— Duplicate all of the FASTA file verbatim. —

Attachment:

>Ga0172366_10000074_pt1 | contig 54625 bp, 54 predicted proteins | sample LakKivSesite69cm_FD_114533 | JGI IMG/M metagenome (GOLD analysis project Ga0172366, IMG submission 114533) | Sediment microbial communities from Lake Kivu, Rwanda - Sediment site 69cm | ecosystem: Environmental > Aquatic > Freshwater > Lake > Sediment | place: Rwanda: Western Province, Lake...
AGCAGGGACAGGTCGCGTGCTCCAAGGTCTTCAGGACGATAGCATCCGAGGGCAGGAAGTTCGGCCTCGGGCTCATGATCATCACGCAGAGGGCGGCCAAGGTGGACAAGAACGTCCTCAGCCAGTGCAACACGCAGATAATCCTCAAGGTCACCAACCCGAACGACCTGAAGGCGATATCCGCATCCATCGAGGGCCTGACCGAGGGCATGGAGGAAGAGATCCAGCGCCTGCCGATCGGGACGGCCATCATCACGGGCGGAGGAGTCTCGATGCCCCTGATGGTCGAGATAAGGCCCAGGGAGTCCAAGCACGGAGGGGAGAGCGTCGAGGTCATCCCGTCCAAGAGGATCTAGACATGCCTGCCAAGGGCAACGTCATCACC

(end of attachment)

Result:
>Ga0172366_10000074_pt1 | contig 54625 bp, 54 predicted proteins | sample LakKivSesite69cm_FD_114533 | JGI IMG/M metagenome (GOLD analysis project Ga0172366, IMG submission 114533) | Sediment microbial communities from Lake Kivu, Rwanda - Sediment site 69cm | ecosystem: Environmental > Aquatic > Freshwater > Lake > Sediment | place: Rwanda: Western Province, Lake...
AGCAGGGACAGGTCGCGTGCTCCAAGGTCTTCAGGACGATAGCATCCGAGGGCAGGAAGTTCGGCCTCGGGCTCATGATCATCACGCAGAGGGCGGCCAAGGTGGACAAGAACGTCCTCAGCCAGTGCAACACGCAGATAATCCTCAAGGTCACCAACCCGAACGACCTGAAGGCGATATCCGCATCCATCGAGGGCCTGACCGAGGGCATGGAGGAAGAGATCCAGCGCCTGCCGATCGGGACGGCCATCATCACGGGCGGAGGAGTCTCGATGCCCCTGATGGTCGAGATAAGGCCCAGGGAGTCCAAGCACGGAGGGGAGAGCGTCGAGGTCATCCCGTCCAAGAGGATCTAGACATGCCTGCCAAGGGCAACGTCATCACC